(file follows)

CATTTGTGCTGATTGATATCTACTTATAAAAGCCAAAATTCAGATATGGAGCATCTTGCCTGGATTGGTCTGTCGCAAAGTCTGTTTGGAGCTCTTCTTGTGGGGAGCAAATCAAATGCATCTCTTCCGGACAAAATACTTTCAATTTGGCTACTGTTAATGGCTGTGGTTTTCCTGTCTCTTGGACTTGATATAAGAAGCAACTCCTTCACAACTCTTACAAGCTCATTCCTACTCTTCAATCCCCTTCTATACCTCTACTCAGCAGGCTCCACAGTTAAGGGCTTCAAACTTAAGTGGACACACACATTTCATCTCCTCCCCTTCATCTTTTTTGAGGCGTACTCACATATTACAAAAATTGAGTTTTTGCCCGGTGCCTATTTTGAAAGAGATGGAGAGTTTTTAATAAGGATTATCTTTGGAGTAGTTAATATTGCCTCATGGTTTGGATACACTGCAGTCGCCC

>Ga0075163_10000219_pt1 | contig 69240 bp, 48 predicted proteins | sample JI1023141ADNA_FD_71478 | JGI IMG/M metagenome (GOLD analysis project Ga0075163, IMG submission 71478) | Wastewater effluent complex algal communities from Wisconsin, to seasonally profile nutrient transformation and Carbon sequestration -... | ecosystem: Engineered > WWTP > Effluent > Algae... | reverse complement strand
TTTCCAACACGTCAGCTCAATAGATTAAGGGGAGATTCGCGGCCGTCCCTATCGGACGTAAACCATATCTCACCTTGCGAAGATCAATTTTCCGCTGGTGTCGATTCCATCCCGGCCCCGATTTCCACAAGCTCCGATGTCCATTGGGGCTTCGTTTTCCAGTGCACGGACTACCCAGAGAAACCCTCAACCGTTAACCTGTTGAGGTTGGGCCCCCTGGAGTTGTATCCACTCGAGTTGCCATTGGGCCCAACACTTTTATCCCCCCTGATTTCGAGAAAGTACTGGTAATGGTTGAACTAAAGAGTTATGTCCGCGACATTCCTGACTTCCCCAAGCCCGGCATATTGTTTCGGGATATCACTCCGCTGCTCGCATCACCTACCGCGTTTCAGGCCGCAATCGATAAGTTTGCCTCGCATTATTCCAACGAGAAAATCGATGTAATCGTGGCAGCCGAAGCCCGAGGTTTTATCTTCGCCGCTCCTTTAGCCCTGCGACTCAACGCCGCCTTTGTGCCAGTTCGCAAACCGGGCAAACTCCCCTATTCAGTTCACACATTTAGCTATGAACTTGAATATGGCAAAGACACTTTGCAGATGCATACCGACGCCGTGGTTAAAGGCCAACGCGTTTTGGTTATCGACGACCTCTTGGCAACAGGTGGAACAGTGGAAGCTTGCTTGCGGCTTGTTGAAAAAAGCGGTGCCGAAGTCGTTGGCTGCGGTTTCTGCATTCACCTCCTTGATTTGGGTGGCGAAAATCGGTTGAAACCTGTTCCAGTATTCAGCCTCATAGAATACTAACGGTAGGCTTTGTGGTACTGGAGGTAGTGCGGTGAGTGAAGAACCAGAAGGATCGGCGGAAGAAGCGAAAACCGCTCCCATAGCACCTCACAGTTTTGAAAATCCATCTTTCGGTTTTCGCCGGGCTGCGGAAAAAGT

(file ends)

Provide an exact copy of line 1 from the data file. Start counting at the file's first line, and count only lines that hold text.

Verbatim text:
CATTTGTGCTGATTGATATCTACTTATAAAAGCCAAAATTCAGATATGGAGCATCTTGCCTGGATTGGTCTGTCGCAAAGTCTGTTTGGAGCTCTTCTTGTGGGGAGCAAATCAAATGCATCTCTTCCGGACAAAATACTTTCAATTTGGCTACTGTTAATGGCTGTGGTTTTCCTGTCTCTTGGACTTGATATAAGAAGCAACTCCTTCACAACTCTTACAAGCTCATTCCTACTCTTCAATCCCCTTCTATACCTCTACTCAGCAGGCTCCACAGTTAAGGGCTTCAAACTTAAGTGGACACACACATTTCATCTCCTCCCCTTCATCTTTTTTGAGGCGTACTCACATATTACAAAAATTGAGTTTTTGCCCGGTGCCTATTTTGAAAGAGATGGAGAGTTTTTAATAAGGATTATCTTTGGAGTAGTTAATATTGCCTCATGGTTTGGATACACTGCAGTCGCCC